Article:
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Biometric Exit Frequently Asked Questions (FAQs)

General

How does this work?

Just before entry or exit, each international traveler’s photo is taken, either by CBP-owned cameras or equipment provided by the airlines, airport authority, or cruise line. CBP’s biometric matching service, the Traveler Verification Service (TVS), compares the new photo with DHS holdings, which include images from photographs taken by CBP during the entry inspection, photographs from U.S. passports, U.S. visas and other travel documents, as well as photographs from previous DHS encounters. See the most recent TVS Privacy Impact Assessment (PIA) for more information.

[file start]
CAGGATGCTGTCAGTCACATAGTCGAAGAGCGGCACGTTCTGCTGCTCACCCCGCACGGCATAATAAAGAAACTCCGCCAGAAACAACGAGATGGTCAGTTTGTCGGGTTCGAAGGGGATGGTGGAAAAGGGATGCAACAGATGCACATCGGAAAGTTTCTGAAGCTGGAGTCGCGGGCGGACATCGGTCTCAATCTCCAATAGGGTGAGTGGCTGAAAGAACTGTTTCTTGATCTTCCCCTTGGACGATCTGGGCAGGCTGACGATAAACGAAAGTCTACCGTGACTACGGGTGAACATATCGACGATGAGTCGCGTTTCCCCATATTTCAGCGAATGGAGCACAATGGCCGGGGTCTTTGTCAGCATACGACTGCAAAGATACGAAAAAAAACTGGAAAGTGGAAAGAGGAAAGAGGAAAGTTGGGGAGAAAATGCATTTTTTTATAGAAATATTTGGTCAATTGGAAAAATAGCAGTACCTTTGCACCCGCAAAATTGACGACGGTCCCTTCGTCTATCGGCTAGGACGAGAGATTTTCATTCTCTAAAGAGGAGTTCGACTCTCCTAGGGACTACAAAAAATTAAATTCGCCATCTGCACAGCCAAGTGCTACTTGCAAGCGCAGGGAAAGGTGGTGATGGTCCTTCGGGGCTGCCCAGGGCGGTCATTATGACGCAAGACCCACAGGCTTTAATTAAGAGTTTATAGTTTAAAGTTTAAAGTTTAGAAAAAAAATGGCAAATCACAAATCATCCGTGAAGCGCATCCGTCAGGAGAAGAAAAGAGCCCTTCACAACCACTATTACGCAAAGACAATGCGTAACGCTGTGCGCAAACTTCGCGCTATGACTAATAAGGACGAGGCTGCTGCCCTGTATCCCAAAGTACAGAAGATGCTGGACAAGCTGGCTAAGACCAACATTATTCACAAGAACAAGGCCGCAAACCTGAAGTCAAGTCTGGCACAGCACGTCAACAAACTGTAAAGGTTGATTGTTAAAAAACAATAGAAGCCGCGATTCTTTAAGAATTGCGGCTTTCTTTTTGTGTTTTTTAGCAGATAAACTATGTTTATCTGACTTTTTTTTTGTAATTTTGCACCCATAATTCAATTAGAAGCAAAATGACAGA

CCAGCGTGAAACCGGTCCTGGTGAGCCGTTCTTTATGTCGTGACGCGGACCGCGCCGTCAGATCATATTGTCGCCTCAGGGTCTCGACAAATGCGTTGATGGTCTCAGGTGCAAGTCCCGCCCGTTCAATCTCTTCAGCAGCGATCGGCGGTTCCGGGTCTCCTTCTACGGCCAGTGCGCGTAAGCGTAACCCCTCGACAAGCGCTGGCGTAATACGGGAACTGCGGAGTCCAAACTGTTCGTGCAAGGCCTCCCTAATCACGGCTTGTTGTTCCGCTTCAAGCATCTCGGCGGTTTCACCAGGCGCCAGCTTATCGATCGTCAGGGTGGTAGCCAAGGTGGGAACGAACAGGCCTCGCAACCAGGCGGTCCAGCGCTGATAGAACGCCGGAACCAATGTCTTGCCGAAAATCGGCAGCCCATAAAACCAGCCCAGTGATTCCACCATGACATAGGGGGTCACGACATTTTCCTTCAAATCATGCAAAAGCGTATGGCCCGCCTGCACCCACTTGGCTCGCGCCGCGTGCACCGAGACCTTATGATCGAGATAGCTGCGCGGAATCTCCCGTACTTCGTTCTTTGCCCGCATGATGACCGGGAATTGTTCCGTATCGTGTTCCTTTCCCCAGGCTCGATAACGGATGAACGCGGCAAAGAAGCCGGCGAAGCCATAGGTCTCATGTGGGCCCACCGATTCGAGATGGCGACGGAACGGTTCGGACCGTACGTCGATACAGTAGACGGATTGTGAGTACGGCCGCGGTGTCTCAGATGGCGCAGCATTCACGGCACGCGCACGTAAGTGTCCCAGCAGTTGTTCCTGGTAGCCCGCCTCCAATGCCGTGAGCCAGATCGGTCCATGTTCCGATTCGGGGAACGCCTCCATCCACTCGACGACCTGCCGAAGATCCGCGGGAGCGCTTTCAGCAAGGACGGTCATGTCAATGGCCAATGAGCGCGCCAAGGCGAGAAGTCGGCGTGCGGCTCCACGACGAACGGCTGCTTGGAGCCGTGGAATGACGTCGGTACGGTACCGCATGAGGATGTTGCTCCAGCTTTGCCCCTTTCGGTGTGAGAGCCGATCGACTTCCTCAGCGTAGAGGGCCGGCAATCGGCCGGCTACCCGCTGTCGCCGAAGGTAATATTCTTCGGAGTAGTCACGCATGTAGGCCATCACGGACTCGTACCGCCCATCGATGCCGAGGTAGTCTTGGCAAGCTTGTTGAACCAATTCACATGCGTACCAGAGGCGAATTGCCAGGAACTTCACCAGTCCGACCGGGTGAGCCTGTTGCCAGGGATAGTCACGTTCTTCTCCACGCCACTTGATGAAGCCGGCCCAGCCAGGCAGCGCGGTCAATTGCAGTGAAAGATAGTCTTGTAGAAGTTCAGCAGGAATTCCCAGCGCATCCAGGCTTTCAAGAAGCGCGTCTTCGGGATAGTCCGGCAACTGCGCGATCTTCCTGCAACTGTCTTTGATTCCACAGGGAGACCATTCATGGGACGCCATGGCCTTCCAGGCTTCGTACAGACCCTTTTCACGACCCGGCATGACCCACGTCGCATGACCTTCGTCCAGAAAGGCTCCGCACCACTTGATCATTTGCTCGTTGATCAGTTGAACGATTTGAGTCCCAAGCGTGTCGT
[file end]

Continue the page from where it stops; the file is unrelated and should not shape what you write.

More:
Are U.S. Citizens required to provide biometrics for the entry-exit system?

While U.S. Citizens who are entering or exiting the country are generally required to be in possession of a valid U.S. passport, CBP does not require U.S. Citizens or exempt aliens[1] to have their pictures taken. Travelers who do not wish to participate in this facial comparison process may notify a CBP Officer or an airline, airport or cruise line representative in order to seek an alternative means of verifying their identities and documents. CBP discards all photos of U.S. Citizens within 12 hours of identity verification.